David L. Hardee's Fifteen Days in the Meuse-Argonne, Part 1

Author: 
1st Lt. David L. Hardee
retyped and edited by Dr. Frank Blazich, Jr.

Editorial note: Dr. Frank Blazich Jr. has worked for years on preserving, research, and writing about the life and military service of American and North Carolina hero Col. David L. Hardee. Hardee is best remembered as a survivor of the infamous Bataan Death March in the Philippines in World War II, chronicled in a memoir by Hardee that was edited and published by Dr. Blazich as Bataan Survivor: A POW’s Account of Japanese Captivity in World War II.

 

Before he served in WWII, Hardee served in World War I. He was a 2nd Lieutenant serving in the 3rd Battalion, 28th Infantry Regiment, 1st Infantry Division, U.S. Army. During the Meuse-Argonne Offensive from the end of September-November 1918 in France, Hardee would earn his first Silver Star for gallantry, and later promoted to 1st Lieutenant. Hardee would later after WWI type history of his service in the Meuse-Argonne entitled "Fifteen Days in the Meuse-Argonne: Extracts from Letters to the Home Folks," which has never been published. The piece documents the role of the 3rd Battalion, 28th Infantry Regiment, 1st Infantry Division, U.S. Army, in the Meuse-Argonne Offensive. As part of a four-part blog post series commemorating the 100th anniversary of the Meuse-Argonne Offensive and North Carolinians' roles in it, we are going to publish a transcribed and edited copy of this history for the first time ever, completed by Dr. Blazich, along with his brief biography of Col. Hardee.

 

Dr. Blazich found this WWI account of Hardee's fighting in the Meuse-Argonne while working with Hardee's late daughter researching about his life. The Hardee family then donated it on her behalf to the State Archives of North Carolina. To learn more about David Hardee's life and military career, check out the first blog post of this four part series.

 

Fifteen Days in the Meuse-Argonne: Extracts from Letters to the Home Folks (Pages 1-5)

 

The next morning the regiment was all formed in a hollow square. First came our fighting Colonel who had led us out of the first Argonne and as reward for his valor had been authorized to put on the silver leaf. He addressed himself more particular to the new men telling them of the good work that the regiment had done in Cantigney, Soisons, and the first Argonne, sited cases where men single handed had captured machine guns with their crews of gunners, reviewed the record of the division and boasted that we had never lost a foot of ground we had taken. In short he made a good effort to put into the new men’s heads the things they were up against in coming to an old and war battered outfit, and what they would have to do to live up to the record of the past.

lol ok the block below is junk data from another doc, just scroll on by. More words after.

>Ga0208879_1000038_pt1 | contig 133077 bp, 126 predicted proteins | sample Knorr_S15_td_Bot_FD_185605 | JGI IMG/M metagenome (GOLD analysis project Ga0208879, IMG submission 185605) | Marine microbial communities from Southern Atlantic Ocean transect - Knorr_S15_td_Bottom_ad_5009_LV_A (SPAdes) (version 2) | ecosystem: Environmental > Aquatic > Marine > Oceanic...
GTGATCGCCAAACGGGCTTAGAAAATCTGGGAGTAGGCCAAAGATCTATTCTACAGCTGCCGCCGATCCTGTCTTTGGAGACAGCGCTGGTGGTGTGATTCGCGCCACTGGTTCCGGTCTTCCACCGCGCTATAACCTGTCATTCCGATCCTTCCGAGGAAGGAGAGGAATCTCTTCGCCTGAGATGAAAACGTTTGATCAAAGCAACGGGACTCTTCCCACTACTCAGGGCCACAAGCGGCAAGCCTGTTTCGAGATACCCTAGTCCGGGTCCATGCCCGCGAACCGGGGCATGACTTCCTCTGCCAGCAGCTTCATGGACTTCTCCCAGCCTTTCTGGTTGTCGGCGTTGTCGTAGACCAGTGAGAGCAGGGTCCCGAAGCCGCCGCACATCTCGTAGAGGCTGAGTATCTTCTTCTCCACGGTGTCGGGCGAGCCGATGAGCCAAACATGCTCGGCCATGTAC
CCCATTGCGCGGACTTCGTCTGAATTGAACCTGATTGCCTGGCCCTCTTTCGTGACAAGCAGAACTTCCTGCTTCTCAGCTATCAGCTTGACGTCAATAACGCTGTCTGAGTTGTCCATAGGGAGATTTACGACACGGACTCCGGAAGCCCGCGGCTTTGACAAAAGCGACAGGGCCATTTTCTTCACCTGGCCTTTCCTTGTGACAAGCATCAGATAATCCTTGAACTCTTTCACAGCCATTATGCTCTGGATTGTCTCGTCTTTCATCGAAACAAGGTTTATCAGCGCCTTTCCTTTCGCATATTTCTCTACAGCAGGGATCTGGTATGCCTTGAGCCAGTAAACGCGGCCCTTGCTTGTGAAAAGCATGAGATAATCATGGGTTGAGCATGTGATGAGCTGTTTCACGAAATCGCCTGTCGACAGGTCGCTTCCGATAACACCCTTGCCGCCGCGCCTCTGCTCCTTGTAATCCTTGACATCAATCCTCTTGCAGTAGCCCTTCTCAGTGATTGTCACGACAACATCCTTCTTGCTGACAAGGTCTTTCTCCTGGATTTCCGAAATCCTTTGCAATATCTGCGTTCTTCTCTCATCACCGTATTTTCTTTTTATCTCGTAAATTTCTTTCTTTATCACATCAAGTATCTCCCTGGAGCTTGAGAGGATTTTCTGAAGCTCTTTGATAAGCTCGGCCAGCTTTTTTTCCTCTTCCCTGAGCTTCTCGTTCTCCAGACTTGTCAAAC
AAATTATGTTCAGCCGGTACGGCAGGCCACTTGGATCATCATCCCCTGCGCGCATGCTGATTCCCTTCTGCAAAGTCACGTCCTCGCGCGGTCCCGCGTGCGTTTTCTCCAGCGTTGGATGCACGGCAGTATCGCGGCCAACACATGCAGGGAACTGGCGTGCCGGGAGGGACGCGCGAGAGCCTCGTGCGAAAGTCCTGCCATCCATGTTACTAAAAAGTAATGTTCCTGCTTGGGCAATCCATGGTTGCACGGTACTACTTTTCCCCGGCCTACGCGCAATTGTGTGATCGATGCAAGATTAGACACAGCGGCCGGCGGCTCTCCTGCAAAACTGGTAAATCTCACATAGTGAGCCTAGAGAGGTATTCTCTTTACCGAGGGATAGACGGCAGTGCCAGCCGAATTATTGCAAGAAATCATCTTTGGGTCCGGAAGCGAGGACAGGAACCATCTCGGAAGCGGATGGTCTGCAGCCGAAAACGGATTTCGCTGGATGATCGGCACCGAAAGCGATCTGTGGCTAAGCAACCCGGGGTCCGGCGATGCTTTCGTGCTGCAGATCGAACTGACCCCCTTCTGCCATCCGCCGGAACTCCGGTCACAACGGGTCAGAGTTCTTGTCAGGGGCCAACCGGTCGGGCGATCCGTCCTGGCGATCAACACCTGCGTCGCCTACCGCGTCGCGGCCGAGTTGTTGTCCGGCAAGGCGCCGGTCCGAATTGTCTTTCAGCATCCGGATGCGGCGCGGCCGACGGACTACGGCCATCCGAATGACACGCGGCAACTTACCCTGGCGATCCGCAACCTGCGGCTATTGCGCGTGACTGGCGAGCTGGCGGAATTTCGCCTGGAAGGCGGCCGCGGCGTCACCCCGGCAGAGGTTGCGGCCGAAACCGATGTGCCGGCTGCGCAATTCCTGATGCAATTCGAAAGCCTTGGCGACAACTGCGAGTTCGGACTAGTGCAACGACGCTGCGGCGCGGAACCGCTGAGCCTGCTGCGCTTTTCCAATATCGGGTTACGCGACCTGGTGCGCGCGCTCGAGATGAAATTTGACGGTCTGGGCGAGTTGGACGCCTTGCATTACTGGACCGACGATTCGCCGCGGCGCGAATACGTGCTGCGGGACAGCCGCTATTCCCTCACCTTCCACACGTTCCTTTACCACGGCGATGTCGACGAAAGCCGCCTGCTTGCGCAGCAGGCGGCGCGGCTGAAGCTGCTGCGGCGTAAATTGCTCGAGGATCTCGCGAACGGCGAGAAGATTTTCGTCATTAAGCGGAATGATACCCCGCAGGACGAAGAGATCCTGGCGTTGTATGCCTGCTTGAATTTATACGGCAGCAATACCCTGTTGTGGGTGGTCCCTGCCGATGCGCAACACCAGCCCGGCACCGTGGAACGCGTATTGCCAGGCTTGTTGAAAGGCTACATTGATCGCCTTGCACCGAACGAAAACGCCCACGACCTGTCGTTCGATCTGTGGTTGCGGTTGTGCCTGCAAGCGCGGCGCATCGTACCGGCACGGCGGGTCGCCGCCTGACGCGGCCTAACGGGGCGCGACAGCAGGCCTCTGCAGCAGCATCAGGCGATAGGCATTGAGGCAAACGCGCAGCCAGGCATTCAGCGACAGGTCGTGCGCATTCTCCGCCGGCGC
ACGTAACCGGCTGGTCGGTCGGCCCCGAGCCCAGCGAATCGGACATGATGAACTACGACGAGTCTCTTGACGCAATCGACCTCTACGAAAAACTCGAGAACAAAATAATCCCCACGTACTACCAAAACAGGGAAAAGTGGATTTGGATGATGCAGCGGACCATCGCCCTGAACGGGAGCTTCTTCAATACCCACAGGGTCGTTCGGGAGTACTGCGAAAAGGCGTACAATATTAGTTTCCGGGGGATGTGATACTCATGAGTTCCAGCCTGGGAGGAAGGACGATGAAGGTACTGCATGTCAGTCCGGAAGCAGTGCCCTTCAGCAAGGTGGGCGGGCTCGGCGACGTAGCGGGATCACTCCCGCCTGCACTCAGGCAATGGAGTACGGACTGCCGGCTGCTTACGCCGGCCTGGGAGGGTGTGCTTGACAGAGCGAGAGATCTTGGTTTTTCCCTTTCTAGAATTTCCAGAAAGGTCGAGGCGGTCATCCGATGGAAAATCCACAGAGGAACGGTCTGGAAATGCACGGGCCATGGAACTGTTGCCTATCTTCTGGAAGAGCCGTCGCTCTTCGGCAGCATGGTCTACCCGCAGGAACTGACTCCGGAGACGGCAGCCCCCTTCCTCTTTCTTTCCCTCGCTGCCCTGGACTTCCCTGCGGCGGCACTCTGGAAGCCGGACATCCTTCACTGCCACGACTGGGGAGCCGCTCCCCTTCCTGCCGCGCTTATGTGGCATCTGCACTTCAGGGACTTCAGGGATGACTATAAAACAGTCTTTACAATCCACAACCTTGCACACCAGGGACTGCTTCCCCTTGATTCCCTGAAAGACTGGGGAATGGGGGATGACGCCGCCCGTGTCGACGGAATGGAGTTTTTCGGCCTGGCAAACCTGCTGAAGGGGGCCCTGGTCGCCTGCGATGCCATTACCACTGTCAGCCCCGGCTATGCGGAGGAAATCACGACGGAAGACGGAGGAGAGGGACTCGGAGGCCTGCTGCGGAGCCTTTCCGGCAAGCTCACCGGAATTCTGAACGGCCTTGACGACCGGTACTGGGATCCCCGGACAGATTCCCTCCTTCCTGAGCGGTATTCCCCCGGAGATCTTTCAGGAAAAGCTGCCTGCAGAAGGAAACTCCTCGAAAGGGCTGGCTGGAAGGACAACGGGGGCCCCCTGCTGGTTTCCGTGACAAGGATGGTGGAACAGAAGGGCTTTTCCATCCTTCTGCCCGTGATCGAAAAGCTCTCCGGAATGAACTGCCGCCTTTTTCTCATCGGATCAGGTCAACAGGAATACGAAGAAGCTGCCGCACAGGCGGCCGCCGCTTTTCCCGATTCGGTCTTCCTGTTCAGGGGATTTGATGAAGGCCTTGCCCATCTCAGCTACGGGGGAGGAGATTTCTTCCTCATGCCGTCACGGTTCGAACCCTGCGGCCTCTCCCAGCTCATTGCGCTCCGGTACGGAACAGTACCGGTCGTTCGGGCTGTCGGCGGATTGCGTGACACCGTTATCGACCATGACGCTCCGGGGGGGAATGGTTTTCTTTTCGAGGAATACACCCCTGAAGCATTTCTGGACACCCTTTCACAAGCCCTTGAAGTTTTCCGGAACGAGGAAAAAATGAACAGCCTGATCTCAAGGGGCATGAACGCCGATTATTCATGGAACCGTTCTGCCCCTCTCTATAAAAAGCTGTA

Then adroitly and with an easy manner of speech came our new brigade commander. He told about, how in his idle dreams he had hoped for a command in the First Division, but had thought his chances so slim that he had never dared breath his aspirations to G.H.Q. And on the other hand besides being almost overjoyed at his assignment to us he, who had all his military career been an officer of cavalry could learn a great deal from his associations with the doughboys. It all seemed rather frank to the doughboys such straight from the shoulder talk, but those who knew men, and were used to handling them, rather judged him to be born a diplomat and commander.

 

The command “at ease” was given and everyone waited to see what would come next. There was the noise of a motor which came up and stopped in the hedge next to the road. Someone saw three stars, then there was a medley of bugles, a chaos of human voices all giving the same command and the regiment stood stiff as starch for the corps commander.

“At EASE” he commanded as he came into the arena, and then began his speech.

 

“What is all this talk,” asked one of the new men who had just come from the states, and didn’t know yet how to wrap his spiral puttees.

 

“Oh, it’s just the generals usual barrage of two hundred and tens he always puts us through before some of us gets bumped off,” and old veteran replied.

 

“Gentlemen,” he began, and we all wondered if he was commanding an army or running for office. It was such a strange term to use in addressing men under arms.

“It is with a great deal of pleasure and privilege that I address an organization of the First Division. A pleasure because it is the only single combat division that it has ever been my personal privilege to command. It is a privilege to speak to such men because you have won for yourselves the name of being shock troops. The reputation which you have made for yourselves in the last battles of the world war entitles you to a place in history, and the everlasting gratitude of mankind. It has become a habit in the American Expeditionary Forces to assign you to tasks where other divisions failed, and whenever a hard job is to be done you are the men on whose shoulders falls the mantle of Elijah.”